The original “Super Mario Maker” was praised as one of the best games on Nintendo’s previous console, the late Wii U. The game was so interesting, it almost made me want to buy a Wii U myself, but like most people who play games, I didn’t. At last, more than two years later, “Super Mario Maker 2″ is here, and the tens of millions of us who skipped the Wii U (the Switch has already more than doubled its predecessor’s lifetime sales) have our chance to make our own “Mario” levels. It’s great!
It’s also a lot! Creating your own levels and sharing them with your friends (and the world) is the core appeal for “Mario Maker 2,” which expands on the first game’s many features. If you’re the kind of player who wants to spend from 10 minutes to 10 or more hours crafting a bespoke platformer experience, there’s no better game out there. The game’s solid tutorials will guide players of all ages and expertise through the many tools and settings. It’s easy and intuitive once you get the basics down, and the depth rewards continued exploration for months, maybe years to come.
For those without the time or inclination to wrestle with the game’s admittedly intimidating number of options, “Mario Maker 2” offers plenty for player-only gamers. There’s Story Mode, which has a pretty thin story but puts players through a series of clever, smaller levels that highlight all of the different things the level editor is capable of. It’s a showcase of ideas for builders and a deep set of challenges for players. Then, of course, there is a seemingly infinite number of player-created levels you can download online. You can search through the most popular or recent uploads or filter your search by a certain broad level type (which is not a perfect process, but helps).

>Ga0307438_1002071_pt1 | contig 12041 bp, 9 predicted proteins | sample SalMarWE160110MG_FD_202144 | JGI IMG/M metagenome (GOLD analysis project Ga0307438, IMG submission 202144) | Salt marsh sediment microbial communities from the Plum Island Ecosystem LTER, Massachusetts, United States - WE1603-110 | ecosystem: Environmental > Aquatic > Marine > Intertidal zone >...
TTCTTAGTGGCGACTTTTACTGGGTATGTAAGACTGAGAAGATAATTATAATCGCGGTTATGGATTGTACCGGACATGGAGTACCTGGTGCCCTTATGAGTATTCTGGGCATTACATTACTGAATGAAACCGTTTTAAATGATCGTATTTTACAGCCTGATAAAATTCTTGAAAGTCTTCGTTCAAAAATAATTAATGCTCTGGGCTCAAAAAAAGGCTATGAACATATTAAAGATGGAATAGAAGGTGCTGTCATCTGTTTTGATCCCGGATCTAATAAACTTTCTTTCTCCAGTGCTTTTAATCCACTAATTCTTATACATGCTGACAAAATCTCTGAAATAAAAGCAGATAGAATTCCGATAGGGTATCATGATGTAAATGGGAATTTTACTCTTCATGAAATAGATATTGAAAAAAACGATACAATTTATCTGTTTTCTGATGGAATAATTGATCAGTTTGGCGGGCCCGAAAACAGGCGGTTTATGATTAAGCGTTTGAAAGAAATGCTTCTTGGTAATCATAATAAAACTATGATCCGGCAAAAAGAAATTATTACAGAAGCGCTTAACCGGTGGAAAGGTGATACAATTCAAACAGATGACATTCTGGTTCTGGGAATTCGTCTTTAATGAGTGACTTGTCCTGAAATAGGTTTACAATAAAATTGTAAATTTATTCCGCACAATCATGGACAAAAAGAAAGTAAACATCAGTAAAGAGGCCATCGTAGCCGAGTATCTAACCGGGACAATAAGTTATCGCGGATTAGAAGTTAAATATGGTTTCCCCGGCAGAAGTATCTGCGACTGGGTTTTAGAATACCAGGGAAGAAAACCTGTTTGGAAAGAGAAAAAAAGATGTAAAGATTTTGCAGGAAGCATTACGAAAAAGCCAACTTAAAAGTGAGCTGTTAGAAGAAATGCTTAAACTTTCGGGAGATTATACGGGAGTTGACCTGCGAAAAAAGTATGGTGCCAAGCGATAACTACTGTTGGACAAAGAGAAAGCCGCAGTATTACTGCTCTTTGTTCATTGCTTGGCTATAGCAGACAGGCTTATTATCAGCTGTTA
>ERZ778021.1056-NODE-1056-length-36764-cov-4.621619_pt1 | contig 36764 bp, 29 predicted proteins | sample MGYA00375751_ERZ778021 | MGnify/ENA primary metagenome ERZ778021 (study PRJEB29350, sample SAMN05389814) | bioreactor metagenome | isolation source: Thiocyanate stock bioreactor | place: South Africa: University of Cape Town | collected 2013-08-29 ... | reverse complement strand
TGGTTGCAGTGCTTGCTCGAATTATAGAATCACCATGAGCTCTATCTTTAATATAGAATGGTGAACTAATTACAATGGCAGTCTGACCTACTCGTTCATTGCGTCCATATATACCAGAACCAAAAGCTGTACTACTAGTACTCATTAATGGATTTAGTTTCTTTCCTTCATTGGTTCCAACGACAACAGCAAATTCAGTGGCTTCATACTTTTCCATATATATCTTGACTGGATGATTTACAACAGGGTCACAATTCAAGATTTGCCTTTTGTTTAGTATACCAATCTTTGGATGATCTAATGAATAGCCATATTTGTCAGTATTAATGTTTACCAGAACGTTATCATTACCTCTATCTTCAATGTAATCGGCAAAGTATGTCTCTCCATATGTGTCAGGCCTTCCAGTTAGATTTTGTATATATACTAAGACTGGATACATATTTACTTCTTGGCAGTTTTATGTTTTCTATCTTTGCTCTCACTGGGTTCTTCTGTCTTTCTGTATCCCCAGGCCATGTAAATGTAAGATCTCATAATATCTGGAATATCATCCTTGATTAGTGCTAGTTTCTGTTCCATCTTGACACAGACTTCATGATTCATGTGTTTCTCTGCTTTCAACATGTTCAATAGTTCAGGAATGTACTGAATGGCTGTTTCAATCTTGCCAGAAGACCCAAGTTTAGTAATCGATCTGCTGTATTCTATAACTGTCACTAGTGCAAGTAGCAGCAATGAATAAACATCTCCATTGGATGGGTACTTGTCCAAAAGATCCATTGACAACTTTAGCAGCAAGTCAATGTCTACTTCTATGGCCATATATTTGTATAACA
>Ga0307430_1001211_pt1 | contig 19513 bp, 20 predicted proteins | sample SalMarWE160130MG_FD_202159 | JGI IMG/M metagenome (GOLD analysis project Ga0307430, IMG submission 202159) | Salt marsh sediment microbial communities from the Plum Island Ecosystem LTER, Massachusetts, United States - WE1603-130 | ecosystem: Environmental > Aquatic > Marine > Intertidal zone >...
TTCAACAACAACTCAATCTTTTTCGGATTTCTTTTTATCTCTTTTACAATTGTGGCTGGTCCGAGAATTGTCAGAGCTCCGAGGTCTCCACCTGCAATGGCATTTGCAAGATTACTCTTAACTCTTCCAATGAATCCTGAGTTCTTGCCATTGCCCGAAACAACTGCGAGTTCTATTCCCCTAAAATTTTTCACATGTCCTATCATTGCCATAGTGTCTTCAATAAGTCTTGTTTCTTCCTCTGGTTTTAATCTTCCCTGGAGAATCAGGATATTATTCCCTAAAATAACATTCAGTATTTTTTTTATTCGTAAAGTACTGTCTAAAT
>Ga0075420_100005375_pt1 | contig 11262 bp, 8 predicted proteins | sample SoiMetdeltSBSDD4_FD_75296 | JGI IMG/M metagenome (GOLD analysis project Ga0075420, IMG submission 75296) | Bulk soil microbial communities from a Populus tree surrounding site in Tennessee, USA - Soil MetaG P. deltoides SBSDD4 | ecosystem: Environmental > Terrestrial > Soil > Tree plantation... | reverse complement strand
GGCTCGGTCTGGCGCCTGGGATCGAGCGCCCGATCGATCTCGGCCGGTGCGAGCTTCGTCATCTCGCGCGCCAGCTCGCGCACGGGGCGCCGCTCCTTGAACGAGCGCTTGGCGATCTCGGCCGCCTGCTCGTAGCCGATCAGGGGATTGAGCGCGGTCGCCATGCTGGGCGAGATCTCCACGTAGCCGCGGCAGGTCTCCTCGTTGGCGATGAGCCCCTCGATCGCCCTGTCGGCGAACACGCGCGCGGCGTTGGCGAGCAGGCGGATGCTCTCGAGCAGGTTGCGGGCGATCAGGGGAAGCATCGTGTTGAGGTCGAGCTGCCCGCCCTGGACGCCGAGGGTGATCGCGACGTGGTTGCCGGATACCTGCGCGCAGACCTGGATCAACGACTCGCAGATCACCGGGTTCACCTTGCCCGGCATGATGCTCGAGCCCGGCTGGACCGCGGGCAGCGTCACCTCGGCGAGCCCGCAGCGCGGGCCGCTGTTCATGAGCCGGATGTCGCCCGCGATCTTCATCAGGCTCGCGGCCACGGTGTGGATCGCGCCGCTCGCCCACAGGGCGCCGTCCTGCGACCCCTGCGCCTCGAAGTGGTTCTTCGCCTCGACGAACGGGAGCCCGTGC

When you upload a level of your own, it has a code you can share with others for them to play it, at least as long as it’s up there. Last game, Nintendo would regularly delete levels that weren’t getting played “enough” based on their own secret standards. You can always re-post a level saved on your Switch, but the code will be different, which is a frustrating policy that I think Nintendo should probably change.
To download other players’ levels or to upload your own and share them with friends, you’ll have to subscribe to Nintendo’s online service. This gives you access to some ports of original Nintendo games and, more crucially, is required to play with other people online in all the system’s games. Although I can imagine getting some pleasure out of “Mario Maker 2” without the online subscription (you can make levels and others can play them on your Switch), offline players aren’t going to experience so, so much of the game’s potential that I’m not sure it’s worth the money. The online service is usually $3.99 a month or $19.99 for 12 months.
Nintendo currently sells the digital download version of the game bundled with a year’s subscription for $10 more ($69.99 total), which is almost certainly the best option for this great game if you’re not already a subscriber.